I had some trouble deciding whether Shakespeare is trying to tell us that these women lack independence because there society has shaped who they are, or because they are too weak to rebel against there assigned roles. I have concluded that it’s a little bit of both. Shakespeare allows us to sympathize with Ophelia by making her character a picture of innocence. When we see Ophelia in her disturbed state towards the end of the play, it is clear that she is a victim of the controlling men in her life. However, when she hands out the symbolic “flowers” to the other characters, it is revealed that Ophelia definitely was aware of the present situation, and possibly could have done something about it. To me, this suggests that Shakespeare thought that women were not fully capable of breaking the societal walls built for women. I’m not convinced that he believed women could rise to the occasion and take action to change their situations.



No. 1 1948

Jackson Pollock

Oil and enamel on unprimed canvas

“NOOOOOOOO LINDNER NOOOOOOOOO!!! UGH I HATE JACKSON POLLOCK !!!!! WHY??????” Is honestly the first thing I thought when asked to write about Jackson Pollock. I’ve heard about Pollock many times before, and his whole “drip method,” hearing him referenced constantly. Before, I had never really understood Pollock, and always dismissed him as just a pretentious splatter painter. But I know that in order to improve as an artist, and as a person in general, you need to keep your mind open to new ways of looking at things and different approaches to visual expression. So I clicked on “Number 1A (1948)” and saw some interesting colors, cool lines, and by standing really far away, some distorted forms; however, I didn’t have any kind of transcendence moment goin’ on or some amazing revelation. Therefore I decided to look into the intention of Pollock’s splatters, and pulled up his biography on the mighty Internet. After reading his life’s story, I feel like I understood his art 30000% more.

Pollock had a crap dad, and a rough start to life. He followed his artistic brother Charles to New York to study art when he was 18. Long story short, his drip paintings lead him to fame and fortune, driving him a little insane, and causing him to return to drinking. He died in a car accident while drunk driving at age 44. I think he couldn’t handle being put on a pedestal, and kind of being made into a cash cow. A lot of people consider him a genius, but to me, he was just a really passionate dude, who loved art, hated fame, and had an issue with alcohol.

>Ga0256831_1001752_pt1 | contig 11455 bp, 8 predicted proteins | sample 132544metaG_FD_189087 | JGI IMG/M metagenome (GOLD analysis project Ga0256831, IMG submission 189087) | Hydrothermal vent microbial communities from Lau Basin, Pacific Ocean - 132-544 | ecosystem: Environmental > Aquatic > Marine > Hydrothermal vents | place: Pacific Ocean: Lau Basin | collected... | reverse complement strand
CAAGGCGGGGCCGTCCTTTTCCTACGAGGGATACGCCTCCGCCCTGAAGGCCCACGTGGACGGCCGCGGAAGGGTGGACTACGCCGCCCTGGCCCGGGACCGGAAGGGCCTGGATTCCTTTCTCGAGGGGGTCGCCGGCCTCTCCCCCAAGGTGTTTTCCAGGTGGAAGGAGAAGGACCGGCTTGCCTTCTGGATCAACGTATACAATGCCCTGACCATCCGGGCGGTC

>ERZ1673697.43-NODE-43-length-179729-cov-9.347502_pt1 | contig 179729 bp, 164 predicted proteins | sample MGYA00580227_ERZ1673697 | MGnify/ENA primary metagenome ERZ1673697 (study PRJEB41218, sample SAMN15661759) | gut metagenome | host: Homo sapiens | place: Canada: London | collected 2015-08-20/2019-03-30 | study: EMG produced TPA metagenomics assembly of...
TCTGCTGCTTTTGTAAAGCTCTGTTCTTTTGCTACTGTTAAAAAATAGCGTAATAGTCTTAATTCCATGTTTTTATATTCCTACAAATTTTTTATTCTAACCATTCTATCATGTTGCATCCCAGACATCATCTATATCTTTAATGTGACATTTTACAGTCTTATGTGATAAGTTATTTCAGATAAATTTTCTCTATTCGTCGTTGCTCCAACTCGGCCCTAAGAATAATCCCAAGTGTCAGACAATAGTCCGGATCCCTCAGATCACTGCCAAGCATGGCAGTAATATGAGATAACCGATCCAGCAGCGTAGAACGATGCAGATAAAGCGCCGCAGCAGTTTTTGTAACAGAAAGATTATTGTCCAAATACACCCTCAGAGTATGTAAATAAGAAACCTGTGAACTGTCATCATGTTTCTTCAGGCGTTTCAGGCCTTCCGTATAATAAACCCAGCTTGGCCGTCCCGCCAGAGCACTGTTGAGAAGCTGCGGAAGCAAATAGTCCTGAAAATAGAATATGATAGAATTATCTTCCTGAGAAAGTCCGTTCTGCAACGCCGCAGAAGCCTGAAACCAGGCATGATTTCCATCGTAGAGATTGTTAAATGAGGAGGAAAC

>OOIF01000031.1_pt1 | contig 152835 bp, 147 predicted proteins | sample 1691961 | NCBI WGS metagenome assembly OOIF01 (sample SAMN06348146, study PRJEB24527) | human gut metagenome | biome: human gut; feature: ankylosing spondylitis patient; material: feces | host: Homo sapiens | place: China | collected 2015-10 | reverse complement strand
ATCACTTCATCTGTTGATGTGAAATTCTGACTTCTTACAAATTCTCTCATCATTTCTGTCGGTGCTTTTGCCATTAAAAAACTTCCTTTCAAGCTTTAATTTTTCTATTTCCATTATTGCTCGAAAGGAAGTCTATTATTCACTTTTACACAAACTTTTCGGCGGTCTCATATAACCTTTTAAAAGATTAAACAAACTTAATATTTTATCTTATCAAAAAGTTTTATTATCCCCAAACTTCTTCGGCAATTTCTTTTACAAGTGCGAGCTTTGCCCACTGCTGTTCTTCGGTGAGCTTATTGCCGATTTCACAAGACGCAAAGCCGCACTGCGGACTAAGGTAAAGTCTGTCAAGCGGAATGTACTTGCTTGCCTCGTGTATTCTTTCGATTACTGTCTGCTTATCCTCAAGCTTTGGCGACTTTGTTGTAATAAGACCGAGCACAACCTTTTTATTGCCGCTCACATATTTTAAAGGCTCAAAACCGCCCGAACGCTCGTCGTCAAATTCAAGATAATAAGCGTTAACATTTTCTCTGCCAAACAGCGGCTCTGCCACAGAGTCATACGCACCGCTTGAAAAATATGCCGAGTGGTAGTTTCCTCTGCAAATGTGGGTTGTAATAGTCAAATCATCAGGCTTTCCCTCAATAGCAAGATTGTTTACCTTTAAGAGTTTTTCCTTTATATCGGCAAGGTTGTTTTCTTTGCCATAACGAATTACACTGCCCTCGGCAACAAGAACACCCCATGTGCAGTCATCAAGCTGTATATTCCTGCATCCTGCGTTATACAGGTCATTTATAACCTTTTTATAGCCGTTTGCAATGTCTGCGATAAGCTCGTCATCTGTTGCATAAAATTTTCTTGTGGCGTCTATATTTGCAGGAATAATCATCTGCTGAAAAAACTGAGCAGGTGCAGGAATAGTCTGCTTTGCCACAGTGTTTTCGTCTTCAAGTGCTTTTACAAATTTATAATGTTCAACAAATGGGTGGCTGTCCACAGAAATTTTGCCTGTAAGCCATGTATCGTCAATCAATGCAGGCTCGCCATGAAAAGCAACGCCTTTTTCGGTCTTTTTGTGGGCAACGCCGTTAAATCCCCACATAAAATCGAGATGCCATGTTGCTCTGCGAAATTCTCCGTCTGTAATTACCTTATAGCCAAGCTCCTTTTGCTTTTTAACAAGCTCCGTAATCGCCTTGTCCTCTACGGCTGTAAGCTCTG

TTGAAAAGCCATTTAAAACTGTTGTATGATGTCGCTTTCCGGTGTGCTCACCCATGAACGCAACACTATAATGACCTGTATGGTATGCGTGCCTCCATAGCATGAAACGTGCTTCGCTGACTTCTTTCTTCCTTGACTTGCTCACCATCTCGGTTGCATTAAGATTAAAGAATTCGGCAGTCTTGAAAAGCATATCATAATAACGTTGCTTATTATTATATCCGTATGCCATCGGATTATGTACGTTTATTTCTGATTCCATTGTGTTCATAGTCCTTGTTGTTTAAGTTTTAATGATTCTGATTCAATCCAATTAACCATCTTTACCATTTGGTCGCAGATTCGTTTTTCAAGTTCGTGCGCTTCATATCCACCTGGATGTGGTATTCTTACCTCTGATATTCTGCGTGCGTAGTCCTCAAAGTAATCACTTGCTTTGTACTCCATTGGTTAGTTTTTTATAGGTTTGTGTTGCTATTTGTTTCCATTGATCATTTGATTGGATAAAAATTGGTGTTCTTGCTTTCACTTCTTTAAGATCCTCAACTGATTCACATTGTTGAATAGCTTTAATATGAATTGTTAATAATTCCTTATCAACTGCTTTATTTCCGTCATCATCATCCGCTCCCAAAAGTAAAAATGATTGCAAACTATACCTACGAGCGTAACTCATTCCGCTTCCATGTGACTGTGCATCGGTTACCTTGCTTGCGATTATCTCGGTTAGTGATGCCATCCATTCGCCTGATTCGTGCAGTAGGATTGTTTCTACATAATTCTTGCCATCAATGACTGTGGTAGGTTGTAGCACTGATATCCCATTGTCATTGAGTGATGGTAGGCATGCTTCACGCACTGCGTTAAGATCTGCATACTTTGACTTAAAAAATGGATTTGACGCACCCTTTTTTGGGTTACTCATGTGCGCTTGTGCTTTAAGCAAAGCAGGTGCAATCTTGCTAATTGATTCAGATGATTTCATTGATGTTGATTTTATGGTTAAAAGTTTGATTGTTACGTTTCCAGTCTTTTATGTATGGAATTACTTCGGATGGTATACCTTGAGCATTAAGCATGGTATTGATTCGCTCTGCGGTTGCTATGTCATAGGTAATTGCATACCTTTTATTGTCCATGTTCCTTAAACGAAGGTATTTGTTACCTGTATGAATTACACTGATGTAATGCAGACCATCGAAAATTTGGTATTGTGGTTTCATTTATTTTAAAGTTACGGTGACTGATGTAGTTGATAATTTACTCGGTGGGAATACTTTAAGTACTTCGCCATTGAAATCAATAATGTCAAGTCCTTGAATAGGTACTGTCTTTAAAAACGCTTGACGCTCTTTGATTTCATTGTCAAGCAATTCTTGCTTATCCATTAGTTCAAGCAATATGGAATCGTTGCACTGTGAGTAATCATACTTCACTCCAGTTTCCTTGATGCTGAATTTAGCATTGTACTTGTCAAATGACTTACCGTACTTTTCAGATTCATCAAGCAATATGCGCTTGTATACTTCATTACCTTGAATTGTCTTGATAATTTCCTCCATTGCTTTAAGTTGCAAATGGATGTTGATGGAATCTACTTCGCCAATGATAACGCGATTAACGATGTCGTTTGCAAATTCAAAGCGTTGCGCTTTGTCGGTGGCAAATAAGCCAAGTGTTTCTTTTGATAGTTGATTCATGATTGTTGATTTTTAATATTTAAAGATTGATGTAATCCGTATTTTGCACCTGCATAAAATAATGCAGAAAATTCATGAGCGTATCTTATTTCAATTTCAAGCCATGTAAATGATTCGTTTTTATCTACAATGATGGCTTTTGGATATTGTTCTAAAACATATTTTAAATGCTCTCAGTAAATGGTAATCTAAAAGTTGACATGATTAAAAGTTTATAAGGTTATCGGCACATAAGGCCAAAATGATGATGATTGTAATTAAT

Art is really weird. It’s really personal, and can be kind of a small window into a person’s being. That’s also why art is so dearly loved and really expensive. We get the sense of how important it can be when it’s completely honest, and when we can relate to it. But I think there are moments when we forget the person behind the art, and just see it as some paint slopped onto a canvas.

Here’s an interesting poem about Pollock’s Number 1A (1948) by Nancy Sullivan .

No name but a number.
Trickles and valleys of paint
Devise this maze
Into a game of Monopoly
Without any bank. Into
A linoleum on the floor
In a dream. Into
Murals inside of the mind.
No similes here. Nothing
But paint. Such purity
Taxes the poem that speaks
Still of something in a place
Or at a time.
How to realize his question
Let alone his answer?

I think this poet is asserting that Pollock’s painting resembles the chaos and wonder that goes on in our brains/minds. Our brain is sort of an unsolvable puzzle that we can’t quite seem to figure out. With the line “no similes here” she is saying that at first, there’s not really any distinct images or figures that are familiar or representational, but that the artist still creates something we can relate to.




John William Waterhouse


Oil on Canvas

John William Waterhouse was an English painter, influenced by the Pre-Raphaelite movement of the mid 19th century. He often painted the female figure, particularly women in Greek mythology. Waterhouse was also inspired by the character Ophelia. Above, she is sitting on a branch, overlooking a pond full of lilies. Her expression seems very detached and oblivious to her reality, as she places flowers in her hair. I love this painting because there is such great contrast to her gown and the nature surrounding her. Waterhouse captures the weight of her being with the detailed drapery of her dress and her long hair. The darkness of the water behind her creates a haunting tone, and foreshadows her tragic death.

The passage below, from Shakespeare’s  Hamlet is what most likely inspired this piece.

There is a willow grows aslant a brook,

That shows his hoar leaves in the glassy stream;

There with fantastic garlands did she come

Of crow-flowers, nettles, daisies, and long purples

That liberal shepherds give a grosser name,

But our cold maids do dead men’s fingers call them:

There, on the pendent boughs her coronet weeds

Clambering to hang, an envious sliver broke;

When down her weedy trophies and herself

Fell in the weeping brook. Her clothes spread wide;

And, mermaid-like, awhile they bore her up:

Which time she chanted snatches of old tunes;